Newest Label. The newest label that has coopted a rarely used legitimate term and turned it into a political weapon is the term “collusion.” If you’ve read any newspaper or watched any news programs over the past two years, you’ll have been constantly reminded that someone who engages in “collusion” is the lowest form of social vermin who places personal ambition above the security of our nation. According to an endless parade of talking heads, a “colluder” is someone who would knowingly and willfully “cooperates” with a hostile country –particularly Russia – for crass personal gain.
Speaking as someone who spent three decades in counterintelligence and national security work, I can state unequivocally that I never heard or read the term “collusion” once during my entire career. Neither NCIS nor any other federal law enforcement agency chartered to conduct espionage investigations, such as the FBI, have ever had a case category of “collusion” in their counterintelligence or national security directorates. The term has never been used because it doesn’t apply to counterintelligence cases.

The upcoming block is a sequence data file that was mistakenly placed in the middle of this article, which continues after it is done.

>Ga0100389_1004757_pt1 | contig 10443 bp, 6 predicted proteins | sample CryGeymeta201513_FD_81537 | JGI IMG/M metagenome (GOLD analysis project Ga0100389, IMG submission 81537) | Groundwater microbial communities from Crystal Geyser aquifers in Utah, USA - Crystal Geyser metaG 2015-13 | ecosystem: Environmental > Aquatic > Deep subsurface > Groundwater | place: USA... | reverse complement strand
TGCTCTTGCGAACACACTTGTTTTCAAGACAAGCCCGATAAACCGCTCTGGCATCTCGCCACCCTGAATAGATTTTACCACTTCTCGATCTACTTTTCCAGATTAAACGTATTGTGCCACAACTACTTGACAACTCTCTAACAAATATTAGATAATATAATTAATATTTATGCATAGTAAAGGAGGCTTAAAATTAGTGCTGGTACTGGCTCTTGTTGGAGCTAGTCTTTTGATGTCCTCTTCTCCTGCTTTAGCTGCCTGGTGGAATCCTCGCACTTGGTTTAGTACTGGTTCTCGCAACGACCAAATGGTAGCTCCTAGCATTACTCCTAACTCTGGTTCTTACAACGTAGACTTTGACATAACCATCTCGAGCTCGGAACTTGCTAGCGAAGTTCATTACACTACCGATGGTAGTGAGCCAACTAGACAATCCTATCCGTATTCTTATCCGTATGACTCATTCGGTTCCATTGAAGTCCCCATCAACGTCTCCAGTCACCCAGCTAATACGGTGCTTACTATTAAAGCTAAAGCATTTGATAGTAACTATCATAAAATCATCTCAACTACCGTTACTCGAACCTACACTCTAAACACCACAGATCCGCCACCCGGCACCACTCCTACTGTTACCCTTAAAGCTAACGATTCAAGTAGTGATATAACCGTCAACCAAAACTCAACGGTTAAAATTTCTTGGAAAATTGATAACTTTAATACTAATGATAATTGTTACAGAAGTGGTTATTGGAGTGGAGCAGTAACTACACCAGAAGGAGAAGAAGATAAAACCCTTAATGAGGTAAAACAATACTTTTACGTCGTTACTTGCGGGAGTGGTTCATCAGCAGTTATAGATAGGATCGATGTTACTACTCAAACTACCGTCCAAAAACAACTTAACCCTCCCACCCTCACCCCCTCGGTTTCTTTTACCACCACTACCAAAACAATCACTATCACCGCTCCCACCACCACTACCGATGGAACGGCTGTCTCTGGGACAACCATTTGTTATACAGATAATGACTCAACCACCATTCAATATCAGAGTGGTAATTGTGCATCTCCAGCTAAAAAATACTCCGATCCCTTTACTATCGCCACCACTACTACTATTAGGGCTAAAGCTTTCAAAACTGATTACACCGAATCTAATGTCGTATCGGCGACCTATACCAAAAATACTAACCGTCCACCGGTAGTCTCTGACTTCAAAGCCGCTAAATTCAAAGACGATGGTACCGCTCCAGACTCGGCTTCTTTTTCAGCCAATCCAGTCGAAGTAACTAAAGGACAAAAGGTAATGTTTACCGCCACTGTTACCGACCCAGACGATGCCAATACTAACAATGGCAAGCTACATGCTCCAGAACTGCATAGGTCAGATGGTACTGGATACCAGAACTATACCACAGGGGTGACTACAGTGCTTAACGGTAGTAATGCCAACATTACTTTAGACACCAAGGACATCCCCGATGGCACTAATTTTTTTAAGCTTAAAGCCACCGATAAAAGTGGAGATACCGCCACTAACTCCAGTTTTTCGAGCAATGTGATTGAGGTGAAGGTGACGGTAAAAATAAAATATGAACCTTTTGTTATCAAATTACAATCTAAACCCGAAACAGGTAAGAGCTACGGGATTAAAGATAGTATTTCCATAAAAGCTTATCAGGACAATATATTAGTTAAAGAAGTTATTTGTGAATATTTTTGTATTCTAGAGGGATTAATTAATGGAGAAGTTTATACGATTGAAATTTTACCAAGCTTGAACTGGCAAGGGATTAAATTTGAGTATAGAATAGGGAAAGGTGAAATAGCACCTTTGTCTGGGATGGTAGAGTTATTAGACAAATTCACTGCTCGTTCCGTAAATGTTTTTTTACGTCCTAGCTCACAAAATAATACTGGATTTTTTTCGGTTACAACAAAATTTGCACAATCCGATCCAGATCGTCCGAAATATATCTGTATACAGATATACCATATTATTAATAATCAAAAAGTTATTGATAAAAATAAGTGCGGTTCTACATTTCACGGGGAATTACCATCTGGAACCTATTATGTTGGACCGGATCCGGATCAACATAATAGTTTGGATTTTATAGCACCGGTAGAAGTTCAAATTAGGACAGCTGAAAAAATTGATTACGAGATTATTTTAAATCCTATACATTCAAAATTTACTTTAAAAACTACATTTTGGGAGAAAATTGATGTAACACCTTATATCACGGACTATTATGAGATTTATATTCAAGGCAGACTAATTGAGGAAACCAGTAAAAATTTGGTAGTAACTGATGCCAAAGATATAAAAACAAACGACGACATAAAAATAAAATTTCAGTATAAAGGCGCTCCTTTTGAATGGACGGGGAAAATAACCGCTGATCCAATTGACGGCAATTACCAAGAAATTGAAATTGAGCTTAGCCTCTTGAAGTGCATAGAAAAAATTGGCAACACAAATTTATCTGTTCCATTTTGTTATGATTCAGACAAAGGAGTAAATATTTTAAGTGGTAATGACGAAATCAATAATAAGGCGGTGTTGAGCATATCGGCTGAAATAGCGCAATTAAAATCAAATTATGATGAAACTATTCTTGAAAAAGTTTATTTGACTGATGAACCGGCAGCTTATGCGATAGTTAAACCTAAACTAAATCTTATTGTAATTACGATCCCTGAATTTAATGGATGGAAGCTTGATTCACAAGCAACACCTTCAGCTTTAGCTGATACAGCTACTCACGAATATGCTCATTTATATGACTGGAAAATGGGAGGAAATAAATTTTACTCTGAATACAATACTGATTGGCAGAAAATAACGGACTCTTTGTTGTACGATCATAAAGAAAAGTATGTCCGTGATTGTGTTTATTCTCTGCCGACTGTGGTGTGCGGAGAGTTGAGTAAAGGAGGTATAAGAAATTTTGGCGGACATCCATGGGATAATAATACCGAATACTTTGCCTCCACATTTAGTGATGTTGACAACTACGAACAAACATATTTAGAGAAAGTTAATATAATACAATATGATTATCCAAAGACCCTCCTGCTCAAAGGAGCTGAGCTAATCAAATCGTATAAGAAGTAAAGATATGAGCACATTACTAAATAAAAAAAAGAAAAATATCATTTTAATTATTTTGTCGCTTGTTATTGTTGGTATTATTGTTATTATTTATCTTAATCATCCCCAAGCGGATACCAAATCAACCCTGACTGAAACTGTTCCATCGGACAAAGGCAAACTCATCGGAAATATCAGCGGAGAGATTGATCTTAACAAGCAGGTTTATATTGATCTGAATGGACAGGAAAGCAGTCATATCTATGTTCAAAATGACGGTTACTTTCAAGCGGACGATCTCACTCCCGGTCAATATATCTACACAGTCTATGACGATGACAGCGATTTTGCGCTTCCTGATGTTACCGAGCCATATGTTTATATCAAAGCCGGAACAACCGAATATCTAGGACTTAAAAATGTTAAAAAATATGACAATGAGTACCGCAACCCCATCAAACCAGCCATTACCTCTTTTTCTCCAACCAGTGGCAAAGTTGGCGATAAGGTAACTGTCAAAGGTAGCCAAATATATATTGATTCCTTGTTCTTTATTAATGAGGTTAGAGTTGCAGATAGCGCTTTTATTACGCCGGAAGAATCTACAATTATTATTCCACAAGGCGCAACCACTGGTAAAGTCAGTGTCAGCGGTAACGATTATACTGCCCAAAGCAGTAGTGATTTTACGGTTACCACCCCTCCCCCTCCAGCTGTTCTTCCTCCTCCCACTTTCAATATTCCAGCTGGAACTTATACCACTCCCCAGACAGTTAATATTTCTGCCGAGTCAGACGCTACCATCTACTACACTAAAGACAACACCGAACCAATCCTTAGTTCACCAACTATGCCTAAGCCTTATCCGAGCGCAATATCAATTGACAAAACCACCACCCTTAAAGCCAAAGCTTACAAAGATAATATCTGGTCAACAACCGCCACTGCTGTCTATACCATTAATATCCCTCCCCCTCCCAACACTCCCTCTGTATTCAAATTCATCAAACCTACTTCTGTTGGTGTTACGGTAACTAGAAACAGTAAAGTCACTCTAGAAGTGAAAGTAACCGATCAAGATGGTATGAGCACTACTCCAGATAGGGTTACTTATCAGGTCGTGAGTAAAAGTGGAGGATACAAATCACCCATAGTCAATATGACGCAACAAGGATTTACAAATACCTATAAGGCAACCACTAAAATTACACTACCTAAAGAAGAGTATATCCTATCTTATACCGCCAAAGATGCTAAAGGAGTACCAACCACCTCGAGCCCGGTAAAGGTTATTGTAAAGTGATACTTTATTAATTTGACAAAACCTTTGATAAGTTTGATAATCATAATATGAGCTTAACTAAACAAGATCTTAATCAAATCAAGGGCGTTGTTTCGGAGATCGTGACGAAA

Black’s Law Dictionary defines collusion as “A deceitful agreement or compact between two or more persons, for the one party to bring an action against the other for some evil purpose, as to defraud a third party of his right.” Collusion is a term most commonly associated with anti-trust cases, or white-collar crime.
Yet, some politician or pundit who was seeking a pernicious label to attach to President Trump’s presidential campaign had an epiphany. Their internal label maker searched their databanks and found a term that sounded opaquely ominous and vaguely similar to a real national security offense - conspiracy – a term that would apply if a person conspired with others to provide US defense information to a hostile foreign power or worse, to give aid and comfort to the enemy. “Collusion” sounds downright menacing while still being sufficiently vague so that it can be misused with impunity.
And so it began. Collusion! That vile label was soon hurled daily and usually hourly as enemies of President Trump found their word-weapon of choice.
Sadly, no push back from the opposition, and those in the law enforcement, counterintelligence, and legal communities continued to use the label for nearly two years. Today, the public is misinformed, and the multiple congressional and federal investigations that were charged with finding evidence of “collusion” by President Trump or his staff have failed to produce any concrete evidence for a crime that doesn’t technically exist.